He wrote much about the subjects of pride and humility. Among his wisdom on the subject, is the observation that we must not allow our circumstances to shape our character in negative ways. In “Williams and the Arthuriad,” he illustrates this by discussing different sorts of roles in a play. His comment about “false modesty” is particularly astute.
What but to thank God for the “excellent absurdity” which enables us, if it so happen, to play great parts without pride and little ones without dejection, rejecting nothing through that false modesty which is only another form of pride, and never, when we occupy for a moment the centre of the stage, forgetting that the play would have gone off just as well without us . . .
Lewis also offers an antidote to pride. One that well suits the title of this column. “If anyone would like to acquire humility, I can, I think, tell him the first step. The first step is to realise that one is proud. And a biggish step, too. At least, nothing whatever can be done before it. If you think you are not conceited, it means you are very conceited indeed.” (Mere Christianity)
A 500 Year Old Prescription
Nearly a half millennia ago, Martin Luther reluctantly allowed his writings to be gathered together into a collection, for which he wrote a preface. It was that introduction I recently encountered.
He elaborates on the proper way to study theology, based on principles in Psalm 119. After reminding readers that we must possess humility to submit ourselves to God’s word, he tacks on a vivid warning. It is quintessential Luther.
These words apply not only to theologians, or even to those addressing “religious” subjects. They should be of interest to all who consider themselves writers.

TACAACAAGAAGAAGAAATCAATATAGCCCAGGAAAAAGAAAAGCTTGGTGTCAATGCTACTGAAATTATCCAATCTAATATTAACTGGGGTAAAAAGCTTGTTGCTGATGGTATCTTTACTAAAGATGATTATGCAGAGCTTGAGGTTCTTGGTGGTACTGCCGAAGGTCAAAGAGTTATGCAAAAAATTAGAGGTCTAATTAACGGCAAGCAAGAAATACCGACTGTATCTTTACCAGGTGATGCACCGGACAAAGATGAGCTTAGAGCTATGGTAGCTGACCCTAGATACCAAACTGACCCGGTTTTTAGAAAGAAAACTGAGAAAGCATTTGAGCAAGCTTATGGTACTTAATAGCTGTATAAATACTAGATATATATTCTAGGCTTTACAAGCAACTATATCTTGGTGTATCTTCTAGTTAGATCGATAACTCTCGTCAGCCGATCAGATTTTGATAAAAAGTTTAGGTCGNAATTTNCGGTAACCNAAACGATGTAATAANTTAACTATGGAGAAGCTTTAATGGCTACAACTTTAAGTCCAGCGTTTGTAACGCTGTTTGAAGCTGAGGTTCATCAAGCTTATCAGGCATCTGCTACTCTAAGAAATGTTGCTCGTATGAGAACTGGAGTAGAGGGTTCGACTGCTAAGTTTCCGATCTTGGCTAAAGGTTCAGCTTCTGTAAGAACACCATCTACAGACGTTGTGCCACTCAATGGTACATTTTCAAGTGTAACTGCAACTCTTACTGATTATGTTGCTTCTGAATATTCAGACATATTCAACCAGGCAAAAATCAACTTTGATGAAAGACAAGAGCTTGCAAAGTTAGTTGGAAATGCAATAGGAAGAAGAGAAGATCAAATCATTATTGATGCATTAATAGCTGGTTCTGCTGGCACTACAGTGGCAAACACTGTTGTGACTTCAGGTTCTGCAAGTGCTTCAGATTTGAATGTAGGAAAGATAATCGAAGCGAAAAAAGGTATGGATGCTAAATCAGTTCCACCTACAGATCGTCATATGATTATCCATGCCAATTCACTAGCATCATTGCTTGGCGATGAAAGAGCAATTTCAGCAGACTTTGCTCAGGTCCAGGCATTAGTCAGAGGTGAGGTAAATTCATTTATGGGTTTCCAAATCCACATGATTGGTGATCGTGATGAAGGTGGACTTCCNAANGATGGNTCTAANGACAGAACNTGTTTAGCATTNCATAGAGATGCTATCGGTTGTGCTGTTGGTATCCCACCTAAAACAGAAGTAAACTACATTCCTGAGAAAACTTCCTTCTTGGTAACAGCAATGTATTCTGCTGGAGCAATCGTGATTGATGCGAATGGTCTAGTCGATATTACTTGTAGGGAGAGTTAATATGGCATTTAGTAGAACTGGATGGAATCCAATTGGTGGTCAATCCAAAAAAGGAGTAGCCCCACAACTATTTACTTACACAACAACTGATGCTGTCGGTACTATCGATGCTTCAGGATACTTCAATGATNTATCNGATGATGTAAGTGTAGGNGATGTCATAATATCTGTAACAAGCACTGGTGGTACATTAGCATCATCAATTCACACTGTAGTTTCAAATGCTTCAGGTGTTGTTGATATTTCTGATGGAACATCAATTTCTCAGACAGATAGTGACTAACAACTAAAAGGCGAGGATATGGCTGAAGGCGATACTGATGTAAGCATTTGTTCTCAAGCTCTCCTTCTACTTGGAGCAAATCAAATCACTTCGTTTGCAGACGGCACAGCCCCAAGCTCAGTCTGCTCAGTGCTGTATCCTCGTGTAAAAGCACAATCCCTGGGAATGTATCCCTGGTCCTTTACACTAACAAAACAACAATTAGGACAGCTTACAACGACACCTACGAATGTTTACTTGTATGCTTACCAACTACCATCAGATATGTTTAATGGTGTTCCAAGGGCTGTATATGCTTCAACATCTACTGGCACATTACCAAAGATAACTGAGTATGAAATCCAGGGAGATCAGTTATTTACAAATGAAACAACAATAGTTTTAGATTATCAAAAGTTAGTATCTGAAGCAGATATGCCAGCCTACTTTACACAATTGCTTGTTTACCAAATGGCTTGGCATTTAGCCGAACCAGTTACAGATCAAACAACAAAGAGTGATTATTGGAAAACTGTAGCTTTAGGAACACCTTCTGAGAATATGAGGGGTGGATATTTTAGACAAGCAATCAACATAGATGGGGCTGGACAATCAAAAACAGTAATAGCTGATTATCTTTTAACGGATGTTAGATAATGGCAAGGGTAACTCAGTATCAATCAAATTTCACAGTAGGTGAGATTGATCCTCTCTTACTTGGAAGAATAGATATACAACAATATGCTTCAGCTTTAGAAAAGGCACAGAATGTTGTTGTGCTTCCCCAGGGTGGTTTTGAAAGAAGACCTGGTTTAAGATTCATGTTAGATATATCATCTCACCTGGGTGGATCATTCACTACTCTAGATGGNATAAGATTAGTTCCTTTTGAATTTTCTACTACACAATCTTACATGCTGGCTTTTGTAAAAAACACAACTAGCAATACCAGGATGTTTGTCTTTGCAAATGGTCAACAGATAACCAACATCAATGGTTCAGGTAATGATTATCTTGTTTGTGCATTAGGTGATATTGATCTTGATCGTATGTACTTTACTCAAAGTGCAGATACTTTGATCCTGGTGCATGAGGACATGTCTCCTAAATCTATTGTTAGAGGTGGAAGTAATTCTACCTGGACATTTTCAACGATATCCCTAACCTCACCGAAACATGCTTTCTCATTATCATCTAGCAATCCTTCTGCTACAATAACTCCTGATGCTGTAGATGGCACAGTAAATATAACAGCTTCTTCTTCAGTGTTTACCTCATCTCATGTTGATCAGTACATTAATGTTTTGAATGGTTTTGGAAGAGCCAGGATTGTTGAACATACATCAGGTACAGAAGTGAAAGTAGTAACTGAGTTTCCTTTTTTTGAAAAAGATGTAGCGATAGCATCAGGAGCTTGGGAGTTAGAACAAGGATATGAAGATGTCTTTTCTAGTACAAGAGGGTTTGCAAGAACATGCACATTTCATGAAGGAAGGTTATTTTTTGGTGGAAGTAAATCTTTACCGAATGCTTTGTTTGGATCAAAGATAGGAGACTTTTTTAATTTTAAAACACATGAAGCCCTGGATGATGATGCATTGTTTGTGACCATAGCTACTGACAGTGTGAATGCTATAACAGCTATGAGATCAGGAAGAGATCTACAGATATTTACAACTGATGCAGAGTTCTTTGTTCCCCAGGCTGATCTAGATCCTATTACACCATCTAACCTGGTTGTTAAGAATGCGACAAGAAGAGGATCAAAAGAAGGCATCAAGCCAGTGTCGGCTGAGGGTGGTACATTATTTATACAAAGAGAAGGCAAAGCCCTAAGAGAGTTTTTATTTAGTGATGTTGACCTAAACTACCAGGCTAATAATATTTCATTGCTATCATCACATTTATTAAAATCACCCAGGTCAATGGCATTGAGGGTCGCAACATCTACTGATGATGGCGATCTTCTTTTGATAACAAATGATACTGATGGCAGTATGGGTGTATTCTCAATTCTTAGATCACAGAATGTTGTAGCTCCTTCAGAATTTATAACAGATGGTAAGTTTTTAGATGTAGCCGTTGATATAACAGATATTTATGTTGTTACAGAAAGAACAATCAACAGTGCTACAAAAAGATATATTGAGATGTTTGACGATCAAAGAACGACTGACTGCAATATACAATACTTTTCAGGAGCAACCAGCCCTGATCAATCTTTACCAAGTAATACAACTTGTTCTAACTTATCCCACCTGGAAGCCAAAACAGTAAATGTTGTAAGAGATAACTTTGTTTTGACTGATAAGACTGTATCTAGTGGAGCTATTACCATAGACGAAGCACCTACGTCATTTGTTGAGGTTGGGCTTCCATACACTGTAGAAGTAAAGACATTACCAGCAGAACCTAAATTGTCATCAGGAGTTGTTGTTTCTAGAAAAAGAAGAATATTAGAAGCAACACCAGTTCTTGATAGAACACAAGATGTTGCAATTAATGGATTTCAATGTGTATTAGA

If, however, you feel and are inclined to think you have made it, flattering yourself with your own little books, teaching, or writing, because you have done it beautifully and preached excellently; if you are highly pleased when someone praises you in the presence of others; if you perhaps look for praise, and would sulk or quit what you are doing if you did not get it—if you are of that stripe, dear friend, then take yourself by the ears, and if you do this in the right way you will find a beautiful pair of big, long, shaggy donkey ears.
Then do not spare any expense! Decorate them with golden bells, so that people will be able to hear you wherever you go, point their fingers at you, and say, “See, See! There goes that clever beast, who can write such exquisite books and preach so remarkably well.”
That very moment you will be blessed and blessed beyond measure in the kingdom of heaven. Yes, in that heaven where hellfire is ready for the devil and his angels.
To sum up: Let us be proud and seek honor in the places where we can. But in this book the honor is God’s alone, as it is said, “God opposes the proud, but gives grace to the humble” [I Pet. 5:5]; to whom be glory, world without end, Amen.
Thank you, Doctor Luther, for the warning to periodically check my ears. And thank you as well, Doctor Lewis, for your inspirational modeling of humility.
An Important Exception
While humility remains important, in unbalanced doses it can make individuals vulnerable. The story of Puzzle the donkey in The Last Battle illustrates this fact well.
There were very few Talking Beasts or Men or Dwarfs, or people of any sort, in that part of the wood, but Shift had one friend and neighbor who was a donkey called Puzzle.
At least they both said they were friends, but from the way things went on you might have thought Puzzle was more like Shift’s servant than his friend. He did all the work.
When they went together to the river, Shift filled the big skin bottles with water but it was Puzzle who carried them back. When they wanted anything from the towns further down the river it was Puzzle who went down with empty panniers on his back and came back with the panniers full and heavy.
And all the nicest things that Puzzle brought back were eaten by Shift; for as Shift said, “You see, Puzzle, I can’t eat grass and thistles like you, so it’s only fair I should make it up in other ways.”